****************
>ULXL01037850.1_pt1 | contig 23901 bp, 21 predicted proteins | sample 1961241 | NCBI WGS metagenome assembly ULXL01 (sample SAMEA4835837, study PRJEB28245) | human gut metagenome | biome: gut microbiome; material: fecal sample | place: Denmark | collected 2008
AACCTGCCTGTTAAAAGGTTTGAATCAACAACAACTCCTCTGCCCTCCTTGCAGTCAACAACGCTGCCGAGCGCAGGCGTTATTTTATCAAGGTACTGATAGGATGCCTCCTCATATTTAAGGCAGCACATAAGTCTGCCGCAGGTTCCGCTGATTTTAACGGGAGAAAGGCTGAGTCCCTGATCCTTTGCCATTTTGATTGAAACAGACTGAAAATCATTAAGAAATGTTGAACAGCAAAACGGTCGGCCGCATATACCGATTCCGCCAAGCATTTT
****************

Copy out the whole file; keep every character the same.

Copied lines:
>ULXL01037850.1_pt1 | contig 23901 bp, 21 predicted proteins | sample 1961241 | NCBI WGS metagenome assembly ULXL01 (sample SAMEA4835837, study PRJEB28245) | human gut metagenome | biome: gut microbiome; material: fecal sample | place: Denmark | collected 2008
AACCTGCCTGTTAAAAGGTTTGAATCAACAACAACTCCTCTGCCCTCCTTGCAGTCAACAACGCTGCCGAGCGCAGGCGTTATTTTATCAAGGTACTGATAGGATGCCTCCTCATATTTAAGGCAGCACATAAGTCTGCCGCAGGTTCCGCTGATTTTAACGGGAGAAAGGCTGAGTCCCTGATCCTTTGCCATTTTGATTGAAACAGACTGAAAATCATTAAGAAATGTTGAACAGCAAAACGGTCGGCCGCATATACCGATTCCGCCAAGCATTTT